2 years ago

Intra-Cohort Growth in the Inequality of Mathematics Performance

Intra-Cohort Growth in the Inequality of Mathematics Performance


students of different birth cohorts. If the Matthew effect operates in every successive birthcohort, this would imply that some institutional force, not the characteristics of a specificbirth cohort, is responsible for both reproducing and accelerating performance inequalitybetween students of different educational and socioeconomic origins. Fourth, I estimate themagnitude, and identify the characteristics, of the widening-gap phenomenon. Such ananalysis is important because the attributes of the widening-gap phenomenon may haveimplications for identifying its causes. Fifth, I investigate whether the widening gapphenomenon is associated with initial achievement levels, family background, gender, therural-urban gap, as well as between- and within-classroom differences. Specifically, Iaddress several questions in the fifth section: (a) Do those who perform better initiallyprogress more rapidly over time? (b) Does the Matthew effect occur within or betweenlevels of student socioeconomic background? (c) Does the Matthew effect operate within orbetween gender groups? (d) Does the Matthew effect broaden the urban-rural gap inmathematics performance? (e) Does the widening-gap phenomenon occur within orbetween classrooms? The sixth and final section concludes research findings. Some of theresearch questions in this study are addressed through international comparisons.2. DataThe investigate the widening-gap phenomenon, it is necessary to have data fromstudents who born around the same year and whose math performance were assessed inmultiple grade levels. This study, therefore, uses data from the TIMSS and the TEPS. TheTIMSS allows for an international comparison, so it is possible to examine thewidening-gap phenomenon in Taiwan in an international context.2.1. TIMSSThe use of the TIMSS data in this study is confined to those collected in 2003, 2007, and2011 when Taiwan was a participating country. The TIMSS 2003, 2007, and 2011 targetedstudents of two populations: those at the end of the fourth year of formal schooling, and4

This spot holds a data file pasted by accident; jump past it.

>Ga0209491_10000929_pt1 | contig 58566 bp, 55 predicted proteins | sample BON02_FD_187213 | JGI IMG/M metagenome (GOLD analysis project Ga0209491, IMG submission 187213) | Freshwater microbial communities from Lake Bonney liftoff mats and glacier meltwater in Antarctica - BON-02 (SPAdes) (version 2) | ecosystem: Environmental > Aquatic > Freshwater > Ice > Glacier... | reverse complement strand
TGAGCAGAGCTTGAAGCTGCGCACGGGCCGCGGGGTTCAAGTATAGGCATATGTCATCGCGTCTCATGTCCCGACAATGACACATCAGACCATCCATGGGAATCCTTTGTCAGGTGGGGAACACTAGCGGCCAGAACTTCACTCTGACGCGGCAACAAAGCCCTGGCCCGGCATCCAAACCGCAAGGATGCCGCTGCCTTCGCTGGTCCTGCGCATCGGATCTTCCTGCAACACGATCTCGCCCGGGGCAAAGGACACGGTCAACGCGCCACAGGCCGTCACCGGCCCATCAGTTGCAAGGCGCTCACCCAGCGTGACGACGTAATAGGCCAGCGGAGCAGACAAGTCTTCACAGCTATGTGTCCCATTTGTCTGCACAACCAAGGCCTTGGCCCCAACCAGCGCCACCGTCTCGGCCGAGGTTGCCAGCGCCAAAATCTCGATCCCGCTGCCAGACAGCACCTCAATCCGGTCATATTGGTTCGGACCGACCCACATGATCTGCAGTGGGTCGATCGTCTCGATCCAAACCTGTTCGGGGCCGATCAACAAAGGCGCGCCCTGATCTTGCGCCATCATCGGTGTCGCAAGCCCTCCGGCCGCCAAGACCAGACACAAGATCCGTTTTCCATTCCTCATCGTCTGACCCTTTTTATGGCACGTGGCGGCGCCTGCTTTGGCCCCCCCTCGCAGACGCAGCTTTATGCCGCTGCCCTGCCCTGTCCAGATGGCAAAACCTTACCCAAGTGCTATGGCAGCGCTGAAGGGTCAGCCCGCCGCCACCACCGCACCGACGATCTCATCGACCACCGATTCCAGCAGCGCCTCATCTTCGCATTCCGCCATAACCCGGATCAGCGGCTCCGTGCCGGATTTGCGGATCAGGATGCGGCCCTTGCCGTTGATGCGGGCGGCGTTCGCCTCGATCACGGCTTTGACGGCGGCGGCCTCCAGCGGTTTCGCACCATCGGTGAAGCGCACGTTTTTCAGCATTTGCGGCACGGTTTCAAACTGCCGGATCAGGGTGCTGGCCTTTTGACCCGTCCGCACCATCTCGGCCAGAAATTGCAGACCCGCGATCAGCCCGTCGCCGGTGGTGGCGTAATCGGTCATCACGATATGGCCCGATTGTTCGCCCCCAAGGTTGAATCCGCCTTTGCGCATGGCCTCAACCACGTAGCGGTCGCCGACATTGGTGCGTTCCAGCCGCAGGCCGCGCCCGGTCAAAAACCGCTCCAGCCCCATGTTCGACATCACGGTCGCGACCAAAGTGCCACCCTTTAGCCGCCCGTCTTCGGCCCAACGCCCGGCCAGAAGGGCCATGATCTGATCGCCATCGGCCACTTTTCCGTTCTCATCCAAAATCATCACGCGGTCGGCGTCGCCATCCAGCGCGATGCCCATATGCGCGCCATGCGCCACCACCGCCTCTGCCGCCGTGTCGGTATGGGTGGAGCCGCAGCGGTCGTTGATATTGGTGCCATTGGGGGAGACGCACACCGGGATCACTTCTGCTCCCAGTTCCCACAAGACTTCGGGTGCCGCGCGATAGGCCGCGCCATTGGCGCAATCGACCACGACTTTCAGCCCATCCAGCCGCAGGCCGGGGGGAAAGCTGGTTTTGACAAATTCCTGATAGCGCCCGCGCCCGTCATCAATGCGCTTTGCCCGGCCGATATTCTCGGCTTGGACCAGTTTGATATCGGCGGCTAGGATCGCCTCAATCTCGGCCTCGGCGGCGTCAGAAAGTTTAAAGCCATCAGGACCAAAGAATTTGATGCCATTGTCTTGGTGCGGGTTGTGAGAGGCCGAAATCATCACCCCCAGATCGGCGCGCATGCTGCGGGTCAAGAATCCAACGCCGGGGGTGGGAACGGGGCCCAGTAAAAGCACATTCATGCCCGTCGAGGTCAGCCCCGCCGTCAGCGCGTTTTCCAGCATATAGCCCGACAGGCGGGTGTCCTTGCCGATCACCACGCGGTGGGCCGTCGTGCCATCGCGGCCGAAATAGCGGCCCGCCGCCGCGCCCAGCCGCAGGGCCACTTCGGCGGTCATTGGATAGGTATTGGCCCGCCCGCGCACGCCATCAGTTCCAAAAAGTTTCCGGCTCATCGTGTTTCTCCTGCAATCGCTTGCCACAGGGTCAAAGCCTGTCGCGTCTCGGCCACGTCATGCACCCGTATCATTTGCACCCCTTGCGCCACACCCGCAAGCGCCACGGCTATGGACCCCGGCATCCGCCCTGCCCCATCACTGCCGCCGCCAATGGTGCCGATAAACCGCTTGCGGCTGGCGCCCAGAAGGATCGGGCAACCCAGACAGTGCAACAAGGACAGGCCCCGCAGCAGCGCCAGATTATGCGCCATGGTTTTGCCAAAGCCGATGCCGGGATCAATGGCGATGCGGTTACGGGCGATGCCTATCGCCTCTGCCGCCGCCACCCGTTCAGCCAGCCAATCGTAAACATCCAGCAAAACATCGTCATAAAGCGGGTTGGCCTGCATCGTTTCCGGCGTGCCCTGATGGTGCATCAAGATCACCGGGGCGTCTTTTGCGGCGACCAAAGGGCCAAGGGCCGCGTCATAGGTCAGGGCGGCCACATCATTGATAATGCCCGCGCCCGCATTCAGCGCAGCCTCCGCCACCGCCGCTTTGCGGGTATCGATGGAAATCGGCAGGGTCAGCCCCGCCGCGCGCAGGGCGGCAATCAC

those at the end of the eighth year, the equivalents of the fourth and eighth grades in mostcountries. The TIMSS adopted a two-stage clustered sample design within each country,with schools sampled in the first stage, and classrooms sampled in the second stage (Foy &Joncas, 2000). In most countries, only one classroom was randomly selected from asampled school, and when that classroom was sampled, all of the students in the classroomwere surveyed.The TIMSS achievement test was designed to reflect as many curricula as possible in allparticipating countries. To ensure that test items were appropriate and reflected differentcurricula among countries, the construction of math and science tests were based on theTIMSS curriculum frameworks, which were set by consensus and endorsed by allparticipating countries.The TIMSS test was composed of a series of multiple-choice test items and open-endedresponse questions requiring short, or more elaborate, explanations. Not all students weregiven the same test questions. To minimize the response burden on individual students,matrix-sampling techniques were used to divide the test item pool so that each sampledstudent responded to only a portion of the test questions, but a portion which nonethelesscovered all subject areas (Garden, 2000). Therefore, students answered different test itemsdepending upon which test booklets they received. On the basis of Item Response Theory,student responses were scaled to provide accurate estimates of achievement that could becompared across countries (Yamamoto, 2000). In addition, a “plausible values” method wasused to produce proficiency scores in mathematics and science. The achievement scores,therefore, are available as a set of five plausible values for every individual student in eachsubject. Country-specific statistics used in this study, such as mean, standard deviation, andscores at various percentiles of the performance distribution, were estimated five times,each time using a different plausible value. The final statistic used for analysis is theaverage of the five estimates. In the base year of TIMSS, 1995, the international proficiency5

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